On Sunday, 97% of Crimeans who went to the polls for voted in favor of seceding from Ukraine and joining Russia. The result ushers in a new stage in the Crimean crisis -- one that could see Russia annexing the territory. Despite the uncertainty surrounding these events, U.S. stocks opened higher on Monday, with the benchmark S&P 500 and the narrower Dow Jones Industrial Average (^DJI 2.12%) up 1.03% and 1.13%, respectively, at 10:15 a.m. EDT. This looks like a healthy, if somewhat counterintuitive, reaction to the vote.
Certainly, individual investors ought to studiously ignore "the sky-is-falling" headlines such as Reuters' "World stocks near 1-month low as western sanctions on Russia loom' "Let's not forget that the MSCI World Index put in a new all-time (nominal) high earlier this month and the S&P 500 recorded its latest record high just 10 days ago. In that context, a one-month low means nothing at all, even if you could establish that it is entirely the product of this crisis.
At this stage, the expected impact of the Crimean situation on the outlook for U.S. business is zero. (I'm not trying to minimize the issue, which has other implications -- one can't make the same statement when it comes to the impact on U.S. diplomacy and European security, obviously.) Here's another data point for context: In 2013, the United States had a net trade balance of negative $16 billion with Russia (i.e., the U.S. was a net importer of Russian goods), or less than 0.1% of last year's U.S. gross domestic product.
Despite this, expect the Crimean situation to continue to populate headlines in the financial media this week. It will have to compete with another news item, as the Federal Open Market Committee on Tuesday convenes its two-day monetary policy meeting. The consensus appears to be that the Federal Reserve will scale back its monthly asset purchases by another $10 billion, bringing it down to $55 billion per month. I think the consensus is right, and certainly don't expect the Fed to alter its policy trajectory based on events in the Ukraine. On the other hand, investors will be more interested in whether the Fed amends its forward guidance policy with regard to interest rates, as the unemployment rate is with two-tenths of a percentage point from the 6.5% threshold rate at which the Fed had previously said it would consider interest rate increases.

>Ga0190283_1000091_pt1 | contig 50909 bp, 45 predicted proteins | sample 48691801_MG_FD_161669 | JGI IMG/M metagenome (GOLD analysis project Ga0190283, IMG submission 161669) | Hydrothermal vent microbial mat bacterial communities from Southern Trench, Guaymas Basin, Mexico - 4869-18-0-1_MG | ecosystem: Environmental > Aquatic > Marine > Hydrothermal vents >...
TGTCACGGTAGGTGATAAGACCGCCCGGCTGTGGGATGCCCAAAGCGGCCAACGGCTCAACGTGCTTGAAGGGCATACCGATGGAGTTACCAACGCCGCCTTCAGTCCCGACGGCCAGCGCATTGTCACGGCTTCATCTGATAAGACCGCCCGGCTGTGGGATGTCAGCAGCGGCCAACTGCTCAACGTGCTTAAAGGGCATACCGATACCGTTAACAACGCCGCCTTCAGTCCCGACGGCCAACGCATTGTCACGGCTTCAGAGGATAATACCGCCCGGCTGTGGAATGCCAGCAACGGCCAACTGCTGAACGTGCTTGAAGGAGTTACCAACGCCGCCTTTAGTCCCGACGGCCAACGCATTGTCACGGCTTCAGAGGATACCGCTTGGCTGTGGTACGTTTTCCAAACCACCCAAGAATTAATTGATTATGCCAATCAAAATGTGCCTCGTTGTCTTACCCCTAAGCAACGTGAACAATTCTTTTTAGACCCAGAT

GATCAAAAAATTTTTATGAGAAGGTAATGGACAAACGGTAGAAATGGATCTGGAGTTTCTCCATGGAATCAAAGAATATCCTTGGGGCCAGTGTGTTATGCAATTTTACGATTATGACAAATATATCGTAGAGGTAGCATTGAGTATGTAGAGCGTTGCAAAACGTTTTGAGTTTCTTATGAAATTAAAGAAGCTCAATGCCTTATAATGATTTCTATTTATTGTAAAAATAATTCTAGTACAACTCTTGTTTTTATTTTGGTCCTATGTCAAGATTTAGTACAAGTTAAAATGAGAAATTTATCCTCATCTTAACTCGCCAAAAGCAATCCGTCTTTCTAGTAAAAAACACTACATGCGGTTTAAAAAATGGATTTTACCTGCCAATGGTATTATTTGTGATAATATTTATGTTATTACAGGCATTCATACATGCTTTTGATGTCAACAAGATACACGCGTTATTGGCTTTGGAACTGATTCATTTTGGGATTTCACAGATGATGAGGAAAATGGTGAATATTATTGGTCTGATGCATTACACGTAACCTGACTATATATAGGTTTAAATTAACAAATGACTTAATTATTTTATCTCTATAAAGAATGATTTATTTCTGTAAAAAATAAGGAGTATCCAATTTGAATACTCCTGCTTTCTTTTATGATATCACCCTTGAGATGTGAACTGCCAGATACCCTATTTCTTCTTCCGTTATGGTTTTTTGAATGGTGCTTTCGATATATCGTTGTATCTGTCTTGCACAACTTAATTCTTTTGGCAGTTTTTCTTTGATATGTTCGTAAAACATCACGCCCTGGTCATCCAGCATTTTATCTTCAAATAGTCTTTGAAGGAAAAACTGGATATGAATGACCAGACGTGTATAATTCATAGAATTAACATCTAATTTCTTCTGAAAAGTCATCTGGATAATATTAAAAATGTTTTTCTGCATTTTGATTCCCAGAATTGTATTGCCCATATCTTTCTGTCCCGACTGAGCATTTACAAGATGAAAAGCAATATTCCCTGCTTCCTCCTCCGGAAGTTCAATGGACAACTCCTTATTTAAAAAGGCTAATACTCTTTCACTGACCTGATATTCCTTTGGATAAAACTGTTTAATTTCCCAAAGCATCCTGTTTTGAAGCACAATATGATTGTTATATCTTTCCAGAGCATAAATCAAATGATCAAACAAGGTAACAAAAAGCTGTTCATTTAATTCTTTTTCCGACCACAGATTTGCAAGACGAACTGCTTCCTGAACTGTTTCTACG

For investors with a contrarian streak and some appetite for risk, far from seeking to reduce their broad exposure to stocks, I think the Crimea crisis offers an opportunity to gain exposure to the Russian stock market, which is one of the cheapest in the world at somewhere near five times earnings. The iShares MSCI Russia Capped ETF (ERUS) is one way to do this reasonably cheaply. As the Financial Times' James Mackintosh wrote at the end of last month: "There are good reasons for Russia to be cheap. But ask yourself this: if you will not buy at these valuations, what price would tempt you in?"